Social Security privatization can work
British reformer urges US to take clue from UK, where pensioner income is well ahead of inflation
A recent poll found that more young Americans expect to meet an extraterrestrial being than believe the Social Security system will be able to provide them with a decent pension.
Maybe they are right.
Because, whereas extraterrestrials may or may not exist, the Social Security fund certainly doesn't.
Young people have rumbled the fact that none of their Social Security contributions have been genuinely invested in wealth-creating industry.
They have all been used to pay the pensions of people who have already retired, or they have been borrowed by the government.
The Social Security "fund" contains nothing but paper promises that a future generation, not yet born, will pay the pensions of today's young working people.
Yet in every developed country people are living longer, working lives are getting shorter, and there are proportionately fewer people of working age. And most countries operate a system like the American one where Social Security funds are run on a pay-as-you-go system. Contributions are used to pay the pensions of people who have already retired. Nothing is actually saved or invested for the future.
So as more and more pensioners live longer and longer, the burden of Social Security contributions and taxes on working people will grow higher and higher, imposing a crushing burden on their economies.
Britain is almost unique. We have partly solved this problem. We have encouraged people to opt out of the earnings-related portion of the state pension scheme.
Nearly two-thirds of those entitled to do so have opted for private provision.
When they do that they receive a rebate from their Social Security contributions. This is worth about 5 percent of their income. And it is payable into any approved pension plan.
So their money is genuinely saved. It is invested in business. It will generate the profits to pay for their pensions in 10, 20, or 30 years - without imposing a heavy burden of taxation on the economy.
Meanwhile it strengthens the economy through a huge accumulation of committed long-term investment.
The British have now invested some $1.2 trillion to pay for future pensions. That is not just more than any other country in Europe. It is more than all the other countries in Europe - combined - have bothered to invest to meet their future pension liabilities.
The IMF has calculated that, if countries stick to their existing policies, by 2030 Germany and France will have national debts nearly double their national income. Japan's debt will be three times its national income.
Yet the United Kingdom, uniquely, will have been able to pay off its entire national debt and started to accumulate assets. It's not just Britain's national finances which benefit from this approach. British pensioners have benefited too.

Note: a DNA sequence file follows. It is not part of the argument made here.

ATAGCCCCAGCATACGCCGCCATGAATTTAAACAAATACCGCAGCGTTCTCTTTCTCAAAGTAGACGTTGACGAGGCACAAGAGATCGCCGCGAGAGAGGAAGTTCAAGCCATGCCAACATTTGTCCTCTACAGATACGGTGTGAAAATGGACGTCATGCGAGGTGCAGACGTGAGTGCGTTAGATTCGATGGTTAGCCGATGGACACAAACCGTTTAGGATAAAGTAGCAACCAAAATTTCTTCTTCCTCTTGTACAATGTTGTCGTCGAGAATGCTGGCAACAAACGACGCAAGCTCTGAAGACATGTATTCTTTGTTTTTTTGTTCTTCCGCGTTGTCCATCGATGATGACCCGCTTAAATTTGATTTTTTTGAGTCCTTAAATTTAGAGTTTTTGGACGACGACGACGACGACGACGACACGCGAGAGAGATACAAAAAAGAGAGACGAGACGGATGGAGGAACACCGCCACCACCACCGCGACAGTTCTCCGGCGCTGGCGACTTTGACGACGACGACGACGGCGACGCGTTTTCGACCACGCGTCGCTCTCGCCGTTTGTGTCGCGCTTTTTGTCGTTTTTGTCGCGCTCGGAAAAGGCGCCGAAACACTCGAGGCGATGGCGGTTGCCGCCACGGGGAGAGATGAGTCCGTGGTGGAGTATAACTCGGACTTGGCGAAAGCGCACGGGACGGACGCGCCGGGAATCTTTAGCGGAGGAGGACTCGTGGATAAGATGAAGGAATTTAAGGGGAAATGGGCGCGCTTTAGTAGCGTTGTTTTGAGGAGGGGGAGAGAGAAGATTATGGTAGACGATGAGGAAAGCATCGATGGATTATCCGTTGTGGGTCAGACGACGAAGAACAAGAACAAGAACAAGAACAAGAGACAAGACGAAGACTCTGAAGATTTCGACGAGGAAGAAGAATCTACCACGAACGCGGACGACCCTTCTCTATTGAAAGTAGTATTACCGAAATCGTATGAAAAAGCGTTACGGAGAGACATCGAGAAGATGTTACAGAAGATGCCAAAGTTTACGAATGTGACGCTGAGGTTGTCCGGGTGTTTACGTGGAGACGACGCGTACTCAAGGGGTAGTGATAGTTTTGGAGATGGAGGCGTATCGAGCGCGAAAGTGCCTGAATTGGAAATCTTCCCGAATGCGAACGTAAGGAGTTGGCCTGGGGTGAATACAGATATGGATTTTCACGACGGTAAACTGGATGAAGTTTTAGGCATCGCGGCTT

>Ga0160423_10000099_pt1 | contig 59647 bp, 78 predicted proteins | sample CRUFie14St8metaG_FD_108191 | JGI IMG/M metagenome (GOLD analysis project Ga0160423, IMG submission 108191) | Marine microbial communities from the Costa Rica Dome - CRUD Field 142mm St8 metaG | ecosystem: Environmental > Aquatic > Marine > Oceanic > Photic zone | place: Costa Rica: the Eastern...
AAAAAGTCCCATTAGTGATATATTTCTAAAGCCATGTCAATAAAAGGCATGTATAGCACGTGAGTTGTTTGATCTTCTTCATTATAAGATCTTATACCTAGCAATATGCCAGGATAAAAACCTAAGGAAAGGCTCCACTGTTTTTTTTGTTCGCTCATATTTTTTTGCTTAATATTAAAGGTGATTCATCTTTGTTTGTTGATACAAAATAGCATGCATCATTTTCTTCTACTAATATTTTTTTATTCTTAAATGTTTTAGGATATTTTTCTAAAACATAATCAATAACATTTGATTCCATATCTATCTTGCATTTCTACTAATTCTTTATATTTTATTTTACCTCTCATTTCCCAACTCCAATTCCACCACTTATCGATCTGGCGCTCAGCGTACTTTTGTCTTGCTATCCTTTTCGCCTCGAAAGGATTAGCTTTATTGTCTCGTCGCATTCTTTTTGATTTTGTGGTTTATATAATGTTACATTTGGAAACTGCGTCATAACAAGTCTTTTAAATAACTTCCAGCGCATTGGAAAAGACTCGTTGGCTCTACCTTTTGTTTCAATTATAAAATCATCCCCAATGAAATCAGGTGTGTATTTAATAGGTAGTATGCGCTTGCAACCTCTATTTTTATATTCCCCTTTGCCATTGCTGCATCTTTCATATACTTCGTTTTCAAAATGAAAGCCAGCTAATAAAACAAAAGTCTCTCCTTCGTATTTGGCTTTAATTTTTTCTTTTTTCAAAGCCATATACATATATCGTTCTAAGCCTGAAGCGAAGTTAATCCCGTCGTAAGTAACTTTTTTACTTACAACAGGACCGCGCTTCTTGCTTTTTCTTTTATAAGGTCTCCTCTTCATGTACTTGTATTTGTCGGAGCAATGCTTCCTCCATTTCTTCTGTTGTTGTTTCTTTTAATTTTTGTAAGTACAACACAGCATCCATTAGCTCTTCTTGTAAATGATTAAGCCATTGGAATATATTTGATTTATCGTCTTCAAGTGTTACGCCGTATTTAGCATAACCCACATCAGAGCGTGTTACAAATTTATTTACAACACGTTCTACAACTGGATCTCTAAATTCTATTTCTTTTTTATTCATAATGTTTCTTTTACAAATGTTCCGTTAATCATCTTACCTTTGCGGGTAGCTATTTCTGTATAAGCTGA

The rebate they receive when they opt out was set at a level which would generate an equivalent pension to that promised by the state to those who stay in. The calculation assumed that private investments would yield 4.25 percent a year on top of inflation.
Yet, British private pension funds on average have earned nearly 10 percent a year more than inflation in the past 15 years. So pensioners' incomes have outstripped the rest of the population.
The Labour party used to be hostile to this approach since it reduced reliance on the state.
Before he was elected, Tony Blair suggested we should move toward the Singapore approach since that involves the state Central Fund - instead of private funds - investing people's contributions. However, he had to abandon the idea when it emerged that the Singapore fund had only achieved a return of 2 percent a year: Britain's private funds were doing five times better.
Labour then tried to discredit the British reliance on private investments by attacking the so-called "misselling scandal" of the late 1980s. There was indeed a genuine scandal. But it did not involve people opting out of the state scheme into private funds. (It resulted from unscrupulous salesmen persuading people to leave company pension plans and invest in other plans, even though that meant they lost out on the contribution their employer was paying into the company fund. But none of those who were missold inappropriate pensions lost a penny, because the rules require the firms who gave bad advice to compensate them fully.)
So now, even the Labour Party accepts the benefits of our system of private-funded pensions.
A system which has won the support of its most rooted enemies at home may well have lessons for those abroad - not least for our American friends.
* Peter Lilley is a Conservative member of the British House of Commons. He is a former secretary of state for social security.